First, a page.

“Customer is King” is an age-old business mantra accentuating the importance of customers (and would-be customers) in every business. Traditionally, this rule usually entails a company’s promise to provide good customer services to… well, the customers. But with the current evolution on work and business settings coupled with technological advancement, ‘customer is king’ means more than just good customer service.
For today’s businesses, ‘Customer is King’ means…1. You have to give them the best. Customers will still want the same thing—the best value for their money. This is what you have to give them. Even before you think of treating them well when they go to your place to purchase your product or avail your services, you should always keep the customers in mind when developing products or offering services. Ask yourself always, what will my king (the customer) need or want?
2. You should know their power. The major premise of the mantra still holds true, you should never offend your customers because it will mean serious loss for your business. In fact, it is truer in today’s economy where customers hold tremendous power thanks to social media. In the past, what makes customer king is their ability to boycott your products and services and influence others to do the same through word-of-mouth. Today, social media upgrades that power. Ill words about your company, your product or services may spread faster to more people through the World Wide Web.
3. You don’t tell them what to do. A king does not want to be told what to do. It is he who demands, not the other way around. This is exactly how customers are. Marketers should realize that the “buy this”, “get this” or “Like this” could only go so far. Customers would not buy your products just because you ask them to. In fact, some studies show that aggressive marketing may actually turn customers off. If you think of your customers as king, you should realize that just like kings, they tend to listen and trust the opinions of their advisers, the wise men of the palace. Therefore, should identify who these advisers are for your customers. Who influences their purchasing decisions? Your answer should be the target of your marketing strategy.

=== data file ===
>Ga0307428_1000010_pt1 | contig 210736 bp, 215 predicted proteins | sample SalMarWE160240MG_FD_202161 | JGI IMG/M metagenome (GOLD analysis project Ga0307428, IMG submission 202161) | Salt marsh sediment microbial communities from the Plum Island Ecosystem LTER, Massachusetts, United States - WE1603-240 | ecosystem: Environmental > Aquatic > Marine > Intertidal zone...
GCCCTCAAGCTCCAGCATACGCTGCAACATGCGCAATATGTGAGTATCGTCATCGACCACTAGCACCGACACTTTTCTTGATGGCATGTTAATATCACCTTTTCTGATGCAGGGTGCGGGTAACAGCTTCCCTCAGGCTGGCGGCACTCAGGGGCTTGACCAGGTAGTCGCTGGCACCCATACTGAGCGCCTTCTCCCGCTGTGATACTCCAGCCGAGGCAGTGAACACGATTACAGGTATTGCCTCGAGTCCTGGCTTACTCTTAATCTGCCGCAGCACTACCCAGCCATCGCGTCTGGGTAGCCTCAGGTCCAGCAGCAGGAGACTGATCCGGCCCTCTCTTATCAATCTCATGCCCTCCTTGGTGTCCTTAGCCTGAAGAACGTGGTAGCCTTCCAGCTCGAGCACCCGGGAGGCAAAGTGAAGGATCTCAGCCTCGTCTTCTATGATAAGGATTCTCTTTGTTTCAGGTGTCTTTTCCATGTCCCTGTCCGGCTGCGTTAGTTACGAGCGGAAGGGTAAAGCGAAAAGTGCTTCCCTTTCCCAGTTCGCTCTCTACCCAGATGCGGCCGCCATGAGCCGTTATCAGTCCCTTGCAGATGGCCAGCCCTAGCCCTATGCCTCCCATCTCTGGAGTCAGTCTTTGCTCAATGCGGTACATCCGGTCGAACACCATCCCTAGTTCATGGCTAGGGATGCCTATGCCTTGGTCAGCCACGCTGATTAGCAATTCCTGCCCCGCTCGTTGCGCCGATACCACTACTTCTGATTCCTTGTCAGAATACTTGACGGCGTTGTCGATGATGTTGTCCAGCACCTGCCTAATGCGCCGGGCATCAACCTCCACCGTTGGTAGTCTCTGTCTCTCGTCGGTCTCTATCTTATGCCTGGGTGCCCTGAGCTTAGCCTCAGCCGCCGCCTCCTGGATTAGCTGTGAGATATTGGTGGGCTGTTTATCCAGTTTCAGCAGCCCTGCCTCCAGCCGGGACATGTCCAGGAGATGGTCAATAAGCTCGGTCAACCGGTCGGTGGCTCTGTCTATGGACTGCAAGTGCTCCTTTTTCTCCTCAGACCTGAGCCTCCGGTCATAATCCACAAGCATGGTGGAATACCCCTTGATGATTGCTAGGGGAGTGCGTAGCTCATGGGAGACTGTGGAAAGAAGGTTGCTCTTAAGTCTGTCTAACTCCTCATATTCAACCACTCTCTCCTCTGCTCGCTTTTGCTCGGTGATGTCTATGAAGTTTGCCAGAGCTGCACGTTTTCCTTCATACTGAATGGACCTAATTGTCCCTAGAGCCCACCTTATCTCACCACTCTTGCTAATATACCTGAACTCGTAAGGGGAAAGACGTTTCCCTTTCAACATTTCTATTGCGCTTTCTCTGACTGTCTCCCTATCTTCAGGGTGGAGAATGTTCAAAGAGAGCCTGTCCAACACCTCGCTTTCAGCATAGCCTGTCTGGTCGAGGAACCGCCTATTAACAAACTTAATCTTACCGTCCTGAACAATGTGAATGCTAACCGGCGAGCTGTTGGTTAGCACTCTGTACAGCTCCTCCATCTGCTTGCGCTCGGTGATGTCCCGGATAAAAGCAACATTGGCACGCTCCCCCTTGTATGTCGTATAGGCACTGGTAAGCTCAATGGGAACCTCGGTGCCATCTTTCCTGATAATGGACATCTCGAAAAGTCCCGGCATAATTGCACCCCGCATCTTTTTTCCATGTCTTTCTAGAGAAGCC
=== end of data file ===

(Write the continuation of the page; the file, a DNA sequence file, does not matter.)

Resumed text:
4. You make things easy for them. People would want to save time, money and energy as much as possible. That is why; as a marketer, you have to make sure you’re accessible to your customers. You should be where your customers are because saving them the hassle and the bustle will make them more likely to patronize you. Moreover, if you’re doing an online campaign for them, the rule is to make sure the mechanics is simple. The easier it is for them to participate, the better. Because just like kings, customers want their lives easier.
5. You let them call the shots. This is not to say that you let them handle your business. Of course, that’s wrong. What I mean to say with this instead is that sometimes, you could let your customers dictate what they want or how they want it. I’m talking about letting your customers participate in product development. In one of the chapters of his Anatomy of Buzz Revisited, Emmanuel Rosen cited the case of Mindstorms of Lego to showcase how companies may benefit from cocreating products with consumers. Starbucks also did something like this with their create your own starbucks campaign. As what Rosen pointed out, the ‘I did that’ effect of seeing the products of their inputs builds a sense of engagement, empowerment and advocacy among consumers.
Whatever industry you are in, whatever business you are into, your customers and would-be customers will always be one of your most valuable stakeholders. How well you treat them will always have an impact on your business. So one simple piece of advice I could give businesses these days is to never treat your relationship with your customers as transactional but a long term relationship that needs to be sustained.